12 January 2011

Snow Day and thoughts

Today is a snow day, hurray! I'm warm at home with some tea and a little extra time to ramble on a blog.

Over the holidays, due to elaborate circumstances I won't get in to, I ended up driving to work for several days in a row. That was surprisingly an enormous gift I won't soon forget, and something I'd like to urge every cyclist to do from time to time. (Boston Biker did the same, but I can't find his post. Boo.)

There are lots of complaints about how poorly cyclists are treated by drivers of cars. I was driving during a low traffic period (between Christmas and New Year's) and let me tell you, between cars the lack of civility was much worse. I was thrilled to get back on my bike and the relative civility of the bike-car interaction. In a car the hostility, the jockeying for position, the never-ending competition of it all was exhausting.

In addition to showing me how uncivil drivers are to each other, my few days driving was a wonderful reminder of what it's like to share the road with a cyclist. I saw the same spots where I feel pinched each day from the driver's perspective and it helped me understand how the conflicts can arise.

I'm sure I'll complain about rude drivers again, but I hope to remember this surprise Christmas gift and to maintain a more expansive view of sharing the roads in Boston.


JPTwins said...


despite the snow outside, that was a very sun-shiney post!

I totally agree, and driving makes me love my days on the bike so much more. Alas, I drive a minimum of two days a week (more when the weather is this nasty).

enjoy the snow!


Sinbad and I on the Loose said...

I no longer ride the streets. I mountain bike only these days. I feel safer this way. I feel there is a similar comparison of the street to the trail in the sense of car/cyclist and cyclist/hiker. I hike too so when some mountain bikers come along I'll step out of the way. Most always the biker is thankful and even at times apologetic for having me step aside. I don't mind for as I said, I mountain bike these trails too. When I am biking the trails and come along a hiker, I slow down and ring my bell so they know I'm coming. (This works out fine except for when the hiker has an Ipod crammed into his ears. Why can't people be in-tune with nature while hiking?) So as you said, doing both driving and cycling helps you understand how conflicts can arise, the same holds true on the trail.

cycler said...

sigggghhhhhh-we didn't get a snow day. Double whammy of all of the office coming in via public transportation and the boss being out of town and the OM not willing to make the call. the T was almost empty, and I had to trudge through the blizzard on both ends, but I made it.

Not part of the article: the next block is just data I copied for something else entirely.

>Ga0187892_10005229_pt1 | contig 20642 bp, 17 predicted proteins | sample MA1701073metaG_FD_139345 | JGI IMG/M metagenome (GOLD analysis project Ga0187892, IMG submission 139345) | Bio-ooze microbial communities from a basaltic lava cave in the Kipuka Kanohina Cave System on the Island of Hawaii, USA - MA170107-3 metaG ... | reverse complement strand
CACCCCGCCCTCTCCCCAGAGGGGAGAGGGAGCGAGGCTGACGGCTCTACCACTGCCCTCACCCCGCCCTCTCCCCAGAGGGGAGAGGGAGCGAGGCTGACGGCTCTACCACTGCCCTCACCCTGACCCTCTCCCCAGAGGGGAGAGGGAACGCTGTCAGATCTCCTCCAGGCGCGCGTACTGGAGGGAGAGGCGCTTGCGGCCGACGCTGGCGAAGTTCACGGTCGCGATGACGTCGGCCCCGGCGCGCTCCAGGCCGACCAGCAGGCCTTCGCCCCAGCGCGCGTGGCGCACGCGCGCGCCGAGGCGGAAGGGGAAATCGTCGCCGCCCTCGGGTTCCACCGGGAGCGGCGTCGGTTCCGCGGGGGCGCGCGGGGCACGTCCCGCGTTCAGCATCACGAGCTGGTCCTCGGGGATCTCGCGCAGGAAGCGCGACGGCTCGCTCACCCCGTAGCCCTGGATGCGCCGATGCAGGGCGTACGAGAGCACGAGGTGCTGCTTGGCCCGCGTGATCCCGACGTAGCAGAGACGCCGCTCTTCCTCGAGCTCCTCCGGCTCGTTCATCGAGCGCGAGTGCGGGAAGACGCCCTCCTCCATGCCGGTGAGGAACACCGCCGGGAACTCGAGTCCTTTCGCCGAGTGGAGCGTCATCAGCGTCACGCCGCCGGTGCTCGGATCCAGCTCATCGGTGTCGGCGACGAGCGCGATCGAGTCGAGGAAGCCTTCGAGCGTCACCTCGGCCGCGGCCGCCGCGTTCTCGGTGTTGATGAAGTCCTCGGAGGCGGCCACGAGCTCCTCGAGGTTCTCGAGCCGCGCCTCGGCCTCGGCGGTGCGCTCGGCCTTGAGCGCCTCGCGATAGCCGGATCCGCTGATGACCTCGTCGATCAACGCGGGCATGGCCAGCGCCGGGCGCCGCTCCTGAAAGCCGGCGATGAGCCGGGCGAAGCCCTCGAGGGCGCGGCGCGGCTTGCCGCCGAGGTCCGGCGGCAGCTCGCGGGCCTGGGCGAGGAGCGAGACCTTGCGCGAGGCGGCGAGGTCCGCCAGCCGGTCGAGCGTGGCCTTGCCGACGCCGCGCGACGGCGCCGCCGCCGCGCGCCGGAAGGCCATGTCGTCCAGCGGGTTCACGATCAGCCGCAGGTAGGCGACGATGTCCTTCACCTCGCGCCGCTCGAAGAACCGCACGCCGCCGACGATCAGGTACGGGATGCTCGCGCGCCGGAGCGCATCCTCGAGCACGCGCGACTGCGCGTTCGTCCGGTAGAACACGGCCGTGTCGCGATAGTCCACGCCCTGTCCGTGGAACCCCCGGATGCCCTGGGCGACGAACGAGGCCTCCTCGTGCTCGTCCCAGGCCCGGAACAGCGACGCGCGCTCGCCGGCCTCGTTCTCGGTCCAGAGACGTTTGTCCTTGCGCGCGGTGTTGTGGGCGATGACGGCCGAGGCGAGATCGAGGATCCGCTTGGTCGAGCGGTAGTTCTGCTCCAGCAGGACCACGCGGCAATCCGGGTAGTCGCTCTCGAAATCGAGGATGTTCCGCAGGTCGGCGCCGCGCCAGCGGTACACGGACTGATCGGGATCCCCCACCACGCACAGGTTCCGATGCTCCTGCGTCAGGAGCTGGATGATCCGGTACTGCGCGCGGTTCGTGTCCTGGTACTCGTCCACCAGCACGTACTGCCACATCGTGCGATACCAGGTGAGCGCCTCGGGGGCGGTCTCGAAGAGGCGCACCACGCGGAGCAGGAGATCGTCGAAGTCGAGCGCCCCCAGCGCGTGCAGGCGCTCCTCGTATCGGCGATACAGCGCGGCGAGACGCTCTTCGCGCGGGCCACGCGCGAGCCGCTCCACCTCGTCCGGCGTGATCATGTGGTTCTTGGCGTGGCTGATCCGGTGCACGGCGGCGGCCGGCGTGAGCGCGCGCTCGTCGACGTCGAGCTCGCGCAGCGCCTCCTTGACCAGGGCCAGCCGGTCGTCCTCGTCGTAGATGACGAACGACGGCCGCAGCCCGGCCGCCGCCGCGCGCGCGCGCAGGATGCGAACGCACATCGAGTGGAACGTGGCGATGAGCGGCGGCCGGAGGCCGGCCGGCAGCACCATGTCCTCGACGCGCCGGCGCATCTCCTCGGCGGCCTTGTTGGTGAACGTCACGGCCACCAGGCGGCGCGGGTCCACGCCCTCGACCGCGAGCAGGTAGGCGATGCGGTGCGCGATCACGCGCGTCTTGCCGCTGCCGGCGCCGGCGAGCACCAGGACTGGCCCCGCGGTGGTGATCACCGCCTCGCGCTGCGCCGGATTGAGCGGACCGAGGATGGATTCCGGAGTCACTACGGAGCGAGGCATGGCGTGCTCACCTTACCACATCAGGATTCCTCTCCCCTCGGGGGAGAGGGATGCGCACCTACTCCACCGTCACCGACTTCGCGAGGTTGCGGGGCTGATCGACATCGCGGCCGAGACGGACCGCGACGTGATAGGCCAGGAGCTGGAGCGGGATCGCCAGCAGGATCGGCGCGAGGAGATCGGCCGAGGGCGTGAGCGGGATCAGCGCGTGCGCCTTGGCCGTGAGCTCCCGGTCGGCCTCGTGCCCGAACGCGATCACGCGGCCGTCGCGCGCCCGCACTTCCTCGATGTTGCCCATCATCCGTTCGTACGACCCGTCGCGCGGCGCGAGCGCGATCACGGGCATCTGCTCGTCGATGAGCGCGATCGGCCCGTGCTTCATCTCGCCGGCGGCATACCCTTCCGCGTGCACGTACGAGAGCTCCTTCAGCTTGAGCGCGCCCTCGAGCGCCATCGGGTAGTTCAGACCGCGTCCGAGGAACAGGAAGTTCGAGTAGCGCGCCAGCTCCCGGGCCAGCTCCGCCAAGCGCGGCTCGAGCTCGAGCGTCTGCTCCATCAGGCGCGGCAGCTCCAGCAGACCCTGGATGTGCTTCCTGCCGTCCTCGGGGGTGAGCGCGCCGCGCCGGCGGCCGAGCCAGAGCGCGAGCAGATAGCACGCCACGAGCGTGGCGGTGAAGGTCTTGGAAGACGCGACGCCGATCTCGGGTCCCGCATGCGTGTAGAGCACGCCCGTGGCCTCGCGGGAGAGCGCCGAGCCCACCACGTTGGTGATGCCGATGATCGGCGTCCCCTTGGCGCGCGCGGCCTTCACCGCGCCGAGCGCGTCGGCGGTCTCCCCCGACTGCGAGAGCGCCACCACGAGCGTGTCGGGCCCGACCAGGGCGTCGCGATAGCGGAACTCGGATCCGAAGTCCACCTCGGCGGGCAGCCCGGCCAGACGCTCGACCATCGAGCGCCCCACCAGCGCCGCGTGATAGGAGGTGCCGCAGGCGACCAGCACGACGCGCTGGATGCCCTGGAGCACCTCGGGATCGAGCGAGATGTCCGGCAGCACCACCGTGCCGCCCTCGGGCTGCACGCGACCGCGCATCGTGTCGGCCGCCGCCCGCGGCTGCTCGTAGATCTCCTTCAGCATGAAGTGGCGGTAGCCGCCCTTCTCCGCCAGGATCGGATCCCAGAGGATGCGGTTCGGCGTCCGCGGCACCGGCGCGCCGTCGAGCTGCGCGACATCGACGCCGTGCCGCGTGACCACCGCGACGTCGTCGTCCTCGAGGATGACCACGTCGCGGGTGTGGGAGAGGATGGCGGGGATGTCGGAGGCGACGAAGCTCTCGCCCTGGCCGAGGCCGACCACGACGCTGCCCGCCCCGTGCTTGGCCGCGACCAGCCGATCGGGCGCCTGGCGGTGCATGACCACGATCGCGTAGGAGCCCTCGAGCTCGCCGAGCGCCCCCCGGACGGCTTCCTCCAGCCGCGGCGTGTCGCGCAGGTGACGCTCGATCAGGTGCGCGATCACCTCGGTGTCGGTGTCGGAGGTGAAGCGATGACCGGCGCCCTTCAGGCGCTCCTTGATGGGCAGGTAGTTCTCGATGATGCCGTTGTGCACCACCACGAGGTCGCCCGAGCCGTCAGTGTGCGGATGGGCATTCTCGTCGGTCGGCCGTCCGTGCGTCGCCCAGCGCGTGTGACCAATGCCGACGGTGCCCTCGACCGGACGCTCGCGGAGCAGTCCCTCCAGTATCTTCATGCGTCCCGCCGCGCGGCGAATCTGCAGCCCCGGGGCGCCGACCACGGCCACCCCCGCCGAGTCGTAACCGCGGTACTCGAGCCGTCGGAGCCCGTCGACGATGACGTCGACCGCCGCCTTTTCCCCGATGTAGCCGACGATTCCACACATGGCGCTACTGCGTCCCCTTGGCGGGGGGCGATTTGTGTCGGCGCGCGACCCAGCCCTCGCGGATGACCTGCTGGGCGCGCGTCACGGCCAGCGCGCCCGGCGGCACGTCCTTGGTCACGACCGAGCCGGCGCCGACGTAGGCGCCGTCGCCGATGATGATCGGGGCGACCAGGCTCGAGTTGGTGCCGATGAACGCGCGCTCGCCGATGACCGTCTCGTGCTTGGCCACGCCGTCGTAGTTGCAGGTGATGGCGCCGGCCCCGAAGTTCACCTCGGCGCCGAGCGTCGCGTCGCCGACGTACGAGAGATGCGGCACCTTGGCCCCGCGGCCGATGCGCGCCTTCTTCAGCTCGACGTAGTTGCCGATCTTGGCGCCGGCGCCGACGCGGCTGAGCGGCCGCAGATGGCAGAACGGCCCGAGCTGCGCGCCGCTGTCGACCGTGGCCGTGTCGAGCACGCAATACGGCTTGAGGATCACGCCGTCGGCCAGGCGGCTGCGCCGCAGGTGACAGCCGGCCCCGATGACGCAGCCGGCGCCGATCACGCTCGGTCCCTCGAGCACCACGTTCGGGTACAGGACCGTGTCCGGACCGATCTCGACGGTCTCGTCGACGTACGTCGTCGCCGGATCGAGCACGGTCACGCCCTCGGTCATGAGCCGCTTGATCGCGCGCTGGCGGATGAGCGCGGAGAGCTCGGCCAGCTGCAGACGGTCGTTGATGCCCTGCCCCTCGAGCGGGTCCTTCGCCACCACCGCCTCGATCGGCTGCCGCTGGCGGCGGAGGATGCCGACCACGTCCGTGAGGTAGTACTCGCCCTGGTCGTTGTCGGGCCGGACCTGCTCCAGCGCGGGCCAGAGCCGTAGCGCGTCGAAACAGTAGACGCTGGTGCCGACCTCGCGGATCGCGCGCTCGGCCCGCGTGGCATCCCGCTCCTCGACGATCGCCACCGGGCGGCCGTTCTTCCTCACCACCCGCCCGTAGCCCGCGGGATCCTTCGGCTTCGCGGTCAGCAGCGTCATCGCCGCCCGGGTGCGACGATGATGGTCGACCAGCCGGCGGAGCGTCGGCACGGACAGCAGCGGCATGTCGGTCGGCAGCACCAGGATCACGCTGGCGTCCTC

Hard to concentrate... The Scientist thought I was crazy to come in, although he was going in himself (via T- left the car at the WI last night).

I drive pretty much once a week for work, and once every other week running errands with the Scientist's car, and I was already a pretty cautious driver, but now I'm even more conservative. I don't actually see as much car on car nastyness, but I'm usually driving outside the city. The big thing for me, is that car on bike nastiness is so much more dangerous than bumper cars when everyone has a suit of armor and an airbag.
Have a cup of tea for me!

dr2chase said...

I think it depends very much on the attitude you take to the driving. Without going into gory details, my cousin was killed a few years ago because two drivers were in a hurry, and weren't looking hard enough. There's a corollary of vehicular cycling that drivers forget when they are in a hurry -- if the aim of the cyclist sharing the road is to be visible, one would hope that a driver would never, ever drive his car someplace that he could not see very well what was in front of him or about to intersect his path.

So, is your primary goal to get there quickly, or is it to minimize potential/actual harm to others? I've decided that speed just doesn't matter that much; I have a roof, warm air, music, and a 2000lb suit of armor (and I drive an old ratty car -- new cars are much nicer). Seriously, you go to all that trouble to make your car nice, and then you try to get the driving over with ASAP, WTF is that all about?

People behind me with different goals may get grumpy, but that's their goals, and their problem, and frankly I am pleased if an unhappy experience discourages them from driving, or from choosing the routes that I use (I tend to overlap bike and car routes).

Dottie said...

Interesting. It does make me feel better that drivers' hostility is not reserved exclusively for bicyclists. :)